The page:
When a biologist cannot describe the differences between a snake and an earthworm, we know we're in trouble, warns Ken Bowler
There is an old joke among zoologists that today's universities produce graduates who cannot describe the defining differences between snakes and earthworms. Sadly, that joke is becoming reality for many students; worse still, it is increasingly true for staff.
The culprit for this parlous state in biological sciences is the research assessment exercise. Of course, it has long been fashionable to blame the RAE for the decline in all university teaching. But its impact on zoology has been particularly severe.
To do well in the RAE, departments of biological sciences have had to focus on the high-impact publications and research income of big hitters. This has distorted staff recruitment and retention towards molecular biology and biomedical science, fields that bring the prospect of significant grant funding that can help support entire departments. Zoological research funding is meagre by comparison.
This downward trend began with the first RAE in 1986. The impact of the gradual loss of staff with zoological research and therefore teaching experience can be witnessed in the origin of papers published in two British zoology publications, the Journal of Experimental Biology and the Journal of Zoology . In 1975, before the RAE, more than 50 per cent of papers in both journals originated in the UK. This percentage has fallen progressively since, dropping to 10 per cent in 2005.
The proportion of papers from North America, continental Europe and Australasia has grown over this time - zoology is seen as relevant and has been fostered elsewhere in the world. Inevitably, this will lead to a waning UK presence on the editorial boards of many zoology and experimental biology journals, further weakening the impact of British biology worldwide. When was the last time a professor of zoology was appointed in the UK?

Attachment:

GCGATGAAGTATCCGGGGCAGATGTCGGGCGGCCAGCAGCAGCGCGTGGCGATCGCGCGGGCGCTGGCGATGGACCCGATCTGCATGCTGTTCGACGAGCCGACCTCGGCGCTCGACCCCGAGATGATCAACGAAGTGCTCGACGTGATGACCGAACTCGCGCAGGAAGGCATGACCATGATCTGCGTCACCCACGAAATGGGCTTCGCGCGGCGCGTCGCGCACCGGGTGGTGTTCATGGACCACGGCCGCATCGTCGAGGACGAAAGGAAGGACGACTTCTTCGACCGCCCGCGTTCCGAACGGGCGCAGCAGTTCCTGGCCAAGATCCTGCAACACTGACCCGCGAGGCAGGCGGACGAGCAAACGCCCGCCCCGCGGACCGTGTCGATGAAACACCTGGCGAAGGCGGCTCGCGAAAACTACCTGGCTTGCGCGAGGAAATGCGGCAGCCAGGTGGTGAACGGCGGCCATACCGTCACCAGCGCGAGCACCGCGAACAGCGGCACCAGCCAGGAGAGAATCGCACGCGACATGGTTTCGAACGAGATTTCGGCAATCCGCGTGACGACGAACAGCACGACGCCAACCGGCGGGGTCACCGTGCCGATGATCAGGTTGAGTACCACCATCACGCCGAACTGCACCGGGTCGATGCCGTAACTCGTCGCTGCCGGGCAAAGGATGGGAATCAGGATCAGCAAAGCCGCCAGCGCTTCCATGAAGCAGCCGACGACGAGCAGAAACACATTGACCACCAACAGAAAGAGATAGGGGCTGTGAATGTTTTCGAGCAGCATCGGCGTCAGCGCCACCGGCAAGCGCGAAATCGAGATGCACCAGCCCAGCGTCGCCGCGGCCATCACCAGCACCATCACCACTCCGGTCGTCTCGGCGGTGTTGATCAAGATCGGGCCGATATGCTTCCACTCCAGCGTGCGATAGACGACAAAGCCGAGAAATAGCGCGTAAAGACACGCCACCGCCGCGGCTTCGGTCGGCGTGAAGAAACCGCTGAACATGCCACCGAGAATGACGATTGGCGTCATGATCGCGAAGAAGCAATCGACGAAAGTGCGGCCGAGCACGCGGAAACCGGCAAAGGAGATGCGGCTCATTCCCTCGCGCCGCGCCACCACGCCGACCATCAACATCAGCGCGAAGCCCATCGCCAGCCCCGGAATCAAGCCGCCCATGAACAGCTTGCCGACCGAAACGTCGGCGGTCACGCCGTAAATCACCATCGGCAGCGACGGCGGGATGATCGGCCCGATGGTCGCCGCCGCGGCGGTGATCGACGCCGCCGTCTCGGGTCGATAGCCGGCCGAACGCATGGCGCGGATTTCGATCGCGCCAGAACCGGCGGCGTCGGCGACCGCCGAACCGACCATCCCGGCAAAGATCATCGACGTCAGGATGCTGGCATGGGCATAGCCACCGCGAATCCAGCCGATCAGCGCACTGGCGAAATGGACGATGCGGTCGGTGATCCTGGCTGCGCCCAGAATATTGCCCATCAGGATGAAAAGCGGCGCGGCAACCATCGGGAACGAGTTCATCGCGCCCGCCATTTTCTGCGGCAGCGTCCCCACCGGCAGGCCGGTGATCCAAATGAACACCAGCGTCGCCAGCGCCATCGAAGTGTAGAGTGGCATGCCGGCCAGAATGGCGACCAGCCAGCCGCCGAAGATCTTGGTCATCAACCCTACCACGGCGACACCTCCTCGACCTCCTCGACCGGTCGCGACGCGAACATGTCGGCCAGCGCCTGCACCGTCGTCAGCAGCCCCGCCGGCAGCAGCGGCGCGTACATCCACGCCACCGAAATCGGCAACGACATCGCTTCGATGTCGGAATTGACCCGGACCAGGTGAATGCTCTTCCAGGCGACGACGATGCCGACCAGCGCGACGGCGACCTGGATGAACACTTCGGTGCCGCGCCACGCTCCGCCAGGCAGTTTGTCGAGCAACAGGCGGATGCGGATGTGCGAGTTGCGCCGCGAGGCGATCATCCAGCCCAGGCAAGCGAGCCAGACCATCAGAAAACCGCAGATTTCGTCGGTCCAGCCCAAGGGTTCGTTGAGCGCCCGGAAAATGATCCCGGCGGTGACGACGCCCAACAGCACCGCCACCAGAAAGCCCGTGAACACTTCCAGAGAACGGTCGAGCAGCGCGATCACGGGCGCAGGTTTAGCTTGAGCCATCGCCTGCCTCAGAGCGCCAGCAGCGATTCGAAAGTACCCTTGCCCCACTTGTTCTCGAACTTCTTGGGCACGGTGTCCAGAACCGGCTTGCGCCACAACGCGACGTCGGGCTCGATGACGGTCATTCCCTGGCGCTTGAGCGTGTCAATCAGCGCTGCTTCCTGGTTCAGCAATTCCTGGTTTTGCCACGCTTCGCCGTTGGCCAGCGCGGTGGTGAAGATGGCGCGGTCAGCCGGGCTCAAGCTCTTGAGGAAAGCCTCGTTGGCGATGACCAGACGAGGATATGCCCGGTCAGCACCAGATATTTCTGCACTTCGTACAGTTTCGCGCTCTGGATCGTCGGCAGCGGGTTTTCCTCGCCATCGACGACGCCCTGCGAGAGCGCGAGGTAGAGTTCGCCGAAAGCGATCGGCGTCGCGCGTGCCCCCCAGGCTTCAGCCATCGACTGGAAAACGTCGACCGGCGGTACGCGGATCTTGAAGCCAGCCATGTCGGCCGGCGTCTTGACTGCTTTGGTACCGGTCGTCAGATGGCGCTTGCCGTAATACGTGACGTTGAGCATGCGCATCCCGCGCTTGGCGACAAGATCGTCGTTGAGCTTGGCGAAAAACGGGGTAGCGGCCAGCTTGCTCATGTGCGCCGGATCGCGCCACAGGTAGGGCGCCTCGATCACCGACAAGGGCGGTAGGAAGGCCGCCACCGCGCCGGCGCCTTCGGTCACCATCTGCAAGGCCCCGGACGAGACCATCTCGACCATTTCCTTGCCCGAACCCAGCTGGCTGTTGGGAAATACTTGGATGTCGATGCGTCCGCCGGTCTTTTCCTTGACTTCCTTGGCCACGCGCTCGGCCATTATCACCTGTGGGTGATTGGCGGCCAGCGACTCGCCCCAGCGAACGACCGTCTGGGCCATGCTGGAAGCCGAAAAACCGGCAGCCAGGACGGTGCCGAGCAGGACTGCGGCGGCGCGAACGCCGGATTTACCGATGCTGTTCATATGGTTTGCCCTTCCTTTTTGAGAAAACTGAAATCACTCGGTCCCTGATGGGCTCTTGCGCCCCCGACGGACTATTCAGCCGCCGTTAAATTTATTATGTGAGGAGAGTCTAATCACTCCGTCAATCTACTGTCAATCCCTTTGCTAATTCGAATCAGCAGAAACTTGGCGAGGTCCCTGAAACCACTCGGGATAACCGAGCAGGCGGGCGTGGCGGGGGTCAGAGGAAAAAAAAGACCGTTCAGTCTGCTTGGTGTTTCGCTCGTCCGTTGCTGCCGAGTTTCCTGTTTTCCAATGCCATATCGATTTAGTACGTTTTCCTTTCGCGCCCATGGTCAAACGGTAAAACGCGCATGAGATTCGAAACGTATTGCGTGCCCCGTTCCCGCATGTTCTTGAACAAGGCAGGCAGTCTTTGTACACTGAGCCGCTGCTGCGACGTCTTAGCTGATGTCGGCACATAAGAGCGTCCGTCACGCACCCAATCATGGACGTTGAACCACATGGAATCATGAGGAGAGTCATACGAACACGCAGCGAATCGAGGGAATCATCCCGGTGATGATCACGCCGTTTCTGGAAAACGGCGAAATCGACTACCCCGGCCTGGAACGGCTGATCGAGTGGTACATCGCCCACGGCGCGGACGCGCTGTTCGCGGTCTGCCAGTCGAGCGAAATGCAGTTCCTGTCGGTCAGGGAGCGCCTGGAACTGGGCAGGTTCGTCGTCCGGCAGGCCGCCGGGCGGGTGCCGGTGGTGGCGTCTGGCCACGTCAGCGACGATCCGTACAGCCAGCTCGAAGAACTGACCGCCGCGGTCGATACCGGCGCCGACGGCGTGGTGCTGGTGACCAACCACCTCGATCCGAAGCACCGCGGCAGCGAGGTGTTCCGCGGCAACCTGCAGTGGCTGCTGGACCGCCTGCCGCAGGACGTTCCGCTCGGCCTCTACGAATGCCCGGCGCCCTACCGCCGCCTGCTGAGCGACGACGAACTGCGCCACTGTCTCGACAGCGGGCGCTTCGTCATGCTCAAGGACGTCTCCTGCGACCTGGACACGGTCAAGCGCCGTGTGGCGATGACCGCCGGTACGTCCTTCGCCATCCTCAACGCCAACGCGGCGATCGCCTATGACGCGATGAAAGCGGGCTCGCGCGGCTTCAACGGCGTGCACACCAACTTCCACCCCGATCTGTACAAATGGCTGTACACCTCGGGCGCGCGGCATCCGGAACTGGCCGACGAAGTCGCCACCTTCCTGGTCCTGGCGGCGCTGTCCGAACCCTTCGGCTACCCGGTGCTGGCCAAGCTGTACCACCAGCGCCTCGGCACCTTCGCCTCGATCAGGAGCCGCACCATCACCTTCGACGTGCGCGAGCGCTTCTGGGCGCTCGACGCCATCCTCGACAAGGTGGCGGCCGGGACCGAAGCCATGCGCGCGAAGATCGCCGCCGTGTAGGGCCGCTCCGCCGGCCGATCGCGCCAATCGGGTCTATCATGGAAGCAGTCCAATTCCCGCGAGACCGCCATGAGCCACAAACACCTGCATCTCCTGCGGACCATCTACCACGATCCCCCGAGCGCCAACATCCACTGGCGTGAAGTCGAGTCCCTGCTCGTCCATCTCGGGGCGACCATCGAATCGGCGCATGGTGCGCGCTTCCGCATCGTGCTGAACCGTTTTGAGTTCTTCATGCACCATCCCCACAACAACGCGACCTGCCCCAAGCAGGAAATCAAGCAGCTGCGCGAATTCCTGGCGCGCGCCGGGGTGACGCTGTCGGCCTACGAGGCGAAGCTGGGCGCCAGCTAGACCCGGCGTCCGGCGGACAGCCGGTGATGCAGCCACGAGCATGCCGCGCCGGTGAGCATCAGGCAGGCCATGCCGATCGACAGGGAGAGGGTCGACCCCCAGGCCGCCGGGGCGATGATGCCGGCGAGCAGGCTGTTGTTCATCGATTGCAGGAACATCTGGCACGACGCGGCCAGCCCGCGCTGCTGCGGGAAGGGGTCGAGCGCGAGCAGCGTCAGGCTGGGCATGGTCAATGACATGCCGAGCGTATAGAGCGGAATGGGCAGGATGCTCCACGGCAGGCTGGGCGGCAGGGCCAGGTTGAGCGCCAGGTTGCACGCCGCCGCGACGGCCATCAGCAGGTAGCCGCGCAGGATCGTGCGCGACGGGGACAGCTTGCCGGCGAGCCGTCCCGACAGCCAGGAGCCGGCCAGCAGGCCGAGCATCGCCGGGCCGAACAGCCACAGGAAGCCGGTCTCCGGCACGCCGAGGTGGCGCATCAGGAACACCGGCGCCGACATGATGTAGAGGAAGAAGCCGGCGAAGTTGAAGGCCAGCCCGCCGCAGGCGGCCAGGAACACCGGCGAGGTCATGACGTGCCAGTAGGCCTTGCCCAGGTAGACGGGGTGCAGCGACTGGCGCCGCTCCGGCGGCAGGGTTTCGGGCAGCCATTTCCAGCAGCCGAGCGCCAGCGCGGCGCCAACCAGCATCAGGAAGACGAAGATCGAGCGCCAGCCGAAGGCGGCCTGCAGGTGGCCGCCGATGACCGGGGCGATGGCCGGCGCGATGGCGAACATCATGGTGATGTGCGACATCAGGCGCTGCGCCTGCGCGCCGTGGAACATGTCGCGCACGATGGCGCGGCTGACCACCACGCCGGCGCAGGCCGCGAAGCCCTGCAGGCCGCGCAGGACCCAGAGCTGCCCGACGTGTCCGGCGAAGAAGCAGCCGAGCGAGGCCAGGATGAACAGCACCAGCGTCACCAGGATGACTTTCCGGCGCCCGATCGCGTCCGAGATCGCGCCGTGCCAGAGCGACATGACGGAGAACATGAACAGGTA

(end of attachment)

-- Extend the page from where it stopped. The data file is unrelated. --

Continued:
With the mismatch between research and teaching needs already skewed by the RAE, the impact on students is disproportionately serious. Many schools of biological sciences lack the breadth of staff experience to deliver a degree programme in zoology in anything near its entirety. And as teaching at university level should be about more than the transference of knowledge, this impacts on the development of expertise. Furthermore, the failure to make senior appointments able to inform curriculum design suitable for a modern degree in zoology is another worry.
This decline matters as undergraduate recruitment in zoology and biology (which includes zoological units modules) has remained buoyant. Indeed, in some schools of biological sciences zoology degrees have the largest cohorts. But these students will be increasingly short-changed.
In addition, modules in zoology are essential for modern curricula in biology. For example, integrative animal physiology and biochemistry provides a functional explanation of the adaptive strategies available to animals and, as such, it links molecular biology with ecology. Such information is essential if the impact of global warming is to be understood.J Finally, and potentially most seriously, biology graduates will emerge with limited understanding of the subject. They may be well versed in cellular and molecular biology, but if this is not framed by systematic and evolutionary biology, phenotypic and adaptive functional biology and genetics students will know little of how cells work together to make organs, or how the functions of organs and tissues are integrated to make a functioning organism. Still less, I suspect, will they understand how organisms are adapted to live, reproduce and evolve in particular environments. These graduates will then take that narrow experience into the classroom. Thus, zoology is likely to be presented at school at a trivial level at best and at worst at an uninformed and incorrect level.
This will clearly impact on the scientific literacy of pupils while allowing such misconceptions as "intelligent design" to spread among our children. When they enter universities, students will be ill-prepared to read any aspect of a programme in biological sciences.
It is vital for biologists to engage in the debate on the design and introduction of modern zoology programmes at undergraduate level. If this does not happen, the thoughtless negligence in curriculum design that the teaching quality assessment was supposed to address will allow zoology, as a serious subject in its own right and as an integral part of a biology degree, effectively to disappear. Zoology is seriously threatened with extinction.
Ken Bowler is professor emeritus of zoology at Durham University.